The display was designed to be energy efficient, break down into manageable pieces with handles for easy transport, latch together to ensure everything stays locked in place, and still have plenty of storage space in the base hidden behind subtle cabinet doors.Exhibition Design, Industrial Design, Electrical Engineering2014
A digital cut-chart and error code lookup for Thermal Dynamic's Ultra-Cut series of automated plasma cutting systems. Developed with simplicity and ease of use in mind, the app allows the user to quickly select a material and thickness, and displays the proper best-cut settings.Engineering, Interaction Design, Programming2013
In 2012, I began to work with Shawn Gee, of Medical Doctor Apps, to bring his successful series of Android medical guides to the iOS platform. Over the course of a year, I helped him bring 6 apps to the app store.Programming2013
An iPhone app made for Victor Technologies, the Tweco Back End Adapter guide allows the user to look up Tweco part numbers to use on their brand of MIG welder.Programming, UI/UX2013
The Little DAQ Box is a contraption I decided to build after a trip to Maine, during which I wish I had a device capable of recording my position while out on the ocean.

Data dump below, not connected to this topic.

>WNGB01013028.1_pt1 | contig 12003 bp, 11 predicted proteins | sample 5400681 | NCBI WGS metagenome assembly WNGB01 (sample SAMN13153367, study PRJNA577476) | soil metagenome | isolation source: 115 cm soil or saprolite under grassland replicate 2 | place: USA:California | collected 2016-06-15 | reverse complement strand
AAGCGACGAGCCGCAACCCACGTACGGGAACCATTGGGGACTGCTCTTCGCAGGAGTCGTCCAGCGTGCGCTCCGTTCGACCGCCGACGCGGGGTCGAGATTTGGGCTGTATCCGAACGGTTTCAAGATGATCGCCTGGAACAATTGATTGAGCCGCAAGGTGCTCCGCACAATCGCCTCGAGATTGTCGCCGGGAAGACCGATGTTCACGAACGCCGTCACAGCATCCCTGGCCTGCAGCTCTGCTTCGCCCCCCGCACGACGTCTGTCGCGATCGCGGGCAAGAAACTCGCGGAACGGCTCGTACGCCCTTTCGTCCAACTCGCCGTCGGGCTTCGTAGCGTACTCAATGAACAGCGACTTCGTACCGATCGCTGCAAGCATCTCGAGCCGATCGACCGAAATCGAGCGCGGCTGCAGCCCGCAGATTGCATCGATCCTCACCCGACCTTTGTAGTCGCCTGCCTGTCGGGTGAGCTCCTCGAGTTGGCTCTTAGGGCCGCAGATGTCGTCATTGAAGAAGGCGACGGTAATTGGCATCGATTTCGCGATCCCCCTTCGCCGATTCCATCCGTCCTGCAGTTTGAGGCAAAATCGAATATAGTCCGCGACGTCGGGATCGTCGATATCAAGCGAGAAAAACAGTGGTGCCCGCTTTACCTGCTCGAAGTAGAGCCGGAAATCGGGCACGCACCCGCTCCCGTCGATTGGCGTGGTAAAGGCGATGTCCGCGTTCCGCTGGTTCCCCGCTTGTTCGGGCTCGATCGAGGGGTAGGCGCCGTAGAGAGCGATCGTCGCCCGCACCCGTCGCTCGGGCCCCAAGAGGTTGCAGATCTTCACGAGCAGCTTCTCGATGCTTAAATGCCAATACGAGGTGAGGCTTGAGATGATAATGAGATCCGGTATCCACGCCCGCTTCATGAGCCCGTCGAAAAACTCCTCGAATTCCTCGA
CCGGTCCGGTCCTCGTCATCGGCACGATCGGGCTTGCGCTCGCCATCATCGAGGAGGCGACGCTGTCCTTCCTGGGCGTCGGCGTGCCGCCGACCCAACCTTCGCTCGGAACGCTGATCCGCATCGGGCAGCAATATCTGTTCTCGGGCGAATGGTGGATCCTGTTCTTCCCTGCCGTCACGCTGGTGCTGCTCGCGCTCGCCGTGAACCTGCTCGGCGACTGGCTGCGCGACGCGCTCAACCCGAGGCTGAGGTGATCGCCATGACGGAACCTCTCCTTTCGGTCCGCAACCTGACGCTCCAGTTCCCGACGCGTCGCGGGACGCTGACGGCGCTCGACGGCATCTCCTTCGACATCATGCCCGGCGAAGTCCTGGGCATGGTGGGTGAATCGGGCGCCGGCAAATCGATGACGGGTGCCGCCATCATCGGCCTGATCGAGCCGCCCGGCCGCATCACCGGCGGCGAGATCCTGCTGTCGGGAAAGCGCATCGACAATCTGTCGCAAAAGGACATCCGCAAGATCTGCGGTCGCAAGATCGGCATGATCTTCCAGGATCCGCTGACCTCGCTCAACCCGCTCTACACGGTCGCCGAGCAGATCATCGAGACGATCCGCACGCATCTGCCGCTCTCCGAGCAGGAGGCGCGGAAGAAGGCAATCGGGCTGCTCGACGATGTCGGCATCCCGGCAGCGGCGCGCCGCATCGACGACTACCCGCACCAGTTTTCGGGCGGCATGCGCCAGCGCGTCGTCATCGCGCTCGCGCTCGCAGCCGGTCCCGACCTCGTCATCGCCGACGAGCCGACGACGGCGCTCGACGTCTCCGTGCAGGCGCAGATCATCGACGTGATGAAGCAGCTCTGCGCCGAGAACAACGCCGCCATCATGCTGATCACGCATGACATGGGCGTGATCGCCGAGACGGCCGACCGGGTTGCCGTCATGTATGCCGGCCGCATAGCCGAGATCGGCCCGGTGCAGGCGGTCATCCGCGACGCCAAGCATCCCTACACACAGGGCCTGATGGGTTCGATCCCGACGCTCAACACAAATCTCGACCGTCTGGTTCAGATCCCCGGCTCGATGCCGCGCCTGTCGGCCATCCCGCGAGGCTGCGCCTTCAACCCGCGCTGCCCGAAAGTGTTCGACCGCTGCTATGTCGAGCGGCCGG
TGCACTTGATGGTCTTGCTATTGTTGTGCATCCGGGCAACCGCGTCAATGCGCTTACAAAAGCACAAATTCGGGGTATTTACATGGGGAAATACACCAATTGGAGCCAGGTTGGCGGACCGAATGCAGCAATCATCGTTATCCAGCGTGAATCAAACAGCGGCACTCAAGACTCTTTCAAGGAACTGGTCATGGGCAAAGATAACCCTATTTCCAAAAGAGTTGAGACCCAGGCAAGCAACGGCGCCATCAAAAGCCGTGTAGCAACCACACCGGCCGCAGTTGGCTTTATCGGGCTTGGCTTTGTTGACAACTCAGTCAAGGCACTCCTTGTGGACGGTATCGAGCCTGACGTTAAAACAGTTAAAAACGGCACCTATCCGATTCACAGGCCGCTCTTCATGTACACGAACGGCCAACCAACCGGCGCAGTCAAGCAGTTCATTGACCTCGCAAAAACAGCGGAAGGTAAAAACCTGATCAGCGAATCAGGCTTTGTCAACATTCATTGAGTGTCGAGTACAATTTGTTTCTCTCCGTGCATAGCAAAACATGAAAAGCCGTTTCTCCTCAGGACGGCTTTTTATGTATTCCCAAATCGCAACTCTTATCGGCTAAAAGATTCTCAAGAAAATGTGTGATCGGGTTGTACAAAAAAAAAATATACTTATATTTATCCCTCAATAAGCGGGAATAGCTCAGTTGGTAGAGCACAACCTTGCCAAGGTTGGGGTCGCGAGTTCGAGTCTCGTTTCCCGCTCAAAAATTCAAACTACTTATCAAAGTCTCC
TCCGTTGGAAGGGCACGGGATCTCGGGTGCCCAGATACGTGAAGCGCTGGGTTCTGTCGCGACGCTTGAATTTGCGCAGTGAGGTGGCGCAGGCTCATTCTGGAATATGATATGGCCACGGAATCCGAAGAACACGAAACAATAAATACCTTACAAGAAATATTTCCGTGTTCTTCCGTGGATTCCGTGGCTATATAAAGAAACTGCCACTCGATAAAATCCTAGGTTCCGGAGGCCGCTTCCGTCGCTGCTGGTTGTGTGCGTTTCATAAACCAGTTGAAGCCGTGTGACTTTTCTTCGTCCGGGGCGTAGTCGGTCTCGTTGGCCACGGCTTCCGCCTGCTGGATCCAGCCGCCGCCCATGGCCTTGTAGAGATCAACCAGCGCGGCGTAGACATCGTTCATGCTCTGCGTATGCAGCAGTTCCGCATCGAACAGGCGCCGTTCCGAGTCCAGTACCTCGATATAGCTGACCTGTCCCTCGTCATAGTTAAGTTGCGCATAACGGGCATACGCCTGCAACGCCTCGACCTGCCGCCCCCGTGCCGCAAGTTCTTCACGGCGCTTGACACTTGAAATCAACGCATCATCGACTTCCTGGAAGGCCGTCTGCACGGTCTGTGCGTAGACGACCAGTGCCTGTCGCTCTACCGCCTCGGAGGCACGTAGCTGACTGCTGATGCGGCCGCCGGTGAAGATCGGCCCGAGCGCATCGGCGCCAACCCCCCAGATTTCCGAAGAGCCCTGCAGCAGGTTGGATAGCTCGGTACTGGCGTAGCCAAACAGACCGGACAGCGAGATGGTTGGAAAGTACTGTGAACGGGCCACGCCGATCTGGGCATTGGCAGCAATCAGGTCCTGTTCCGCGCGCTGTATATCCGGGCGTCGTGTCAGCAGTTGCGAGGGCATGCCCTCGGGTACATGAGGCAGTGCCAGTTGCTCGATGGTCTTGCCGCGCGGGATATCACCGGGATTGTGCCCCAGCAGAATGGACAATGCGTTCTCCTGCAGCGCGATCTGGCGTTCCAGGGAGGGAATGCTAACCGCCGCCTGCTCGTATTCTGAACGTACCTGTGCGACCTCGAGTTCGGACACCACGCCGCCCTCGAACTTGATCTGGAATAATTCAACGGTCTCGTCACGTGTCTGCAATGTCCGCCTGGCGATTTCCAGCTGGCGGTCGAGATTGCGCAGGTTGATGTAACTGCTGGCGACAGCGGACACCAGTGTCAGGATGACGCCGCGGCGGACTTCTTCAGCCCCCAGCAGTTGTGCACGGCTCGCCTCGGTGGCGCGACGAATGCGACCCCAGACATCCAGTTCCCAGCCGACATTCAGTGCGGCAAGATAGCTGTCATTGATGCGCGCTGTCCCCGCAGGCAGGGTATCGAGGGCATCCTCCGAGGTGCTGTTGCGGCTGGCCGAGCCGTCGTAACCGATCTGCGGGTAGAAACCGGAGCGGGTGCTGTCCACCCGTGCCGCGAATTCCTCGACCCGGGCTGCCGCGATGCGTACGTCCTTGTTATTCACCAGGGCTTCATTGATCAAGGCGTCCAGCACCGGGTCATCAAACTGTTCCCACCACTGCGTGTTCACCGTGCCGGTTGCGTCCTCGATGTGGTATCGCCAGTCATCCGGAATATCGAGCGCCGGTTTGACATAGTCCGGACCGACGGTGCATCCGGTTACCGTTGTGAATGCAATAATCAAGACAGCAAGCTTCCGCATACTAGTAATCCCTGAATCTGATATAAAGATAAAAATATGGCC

Rather than take the easy way of buying a commercial GPS system, I decided it was a good excuse to lean how to build one from scratch. This was my first attempt at designing a full schematic and PCB layout from scratch, and I am proud to say that it works (although it is far from perfect.)
A Trimble GPS unit collects position and elevation data and writes it to an SD card mounted on the side of the box. A switch on the front enables and disables recording, while the current position is displayed on the LCD screen.
Schematic and PCB layout were done in EAGLE, and programming using the Arduino IDE. The PCB was produced through seeedstudio.com, and all components hand-soldered.Engineering, Interaction Design, Programming2013
© Justin D. Kuzma 2013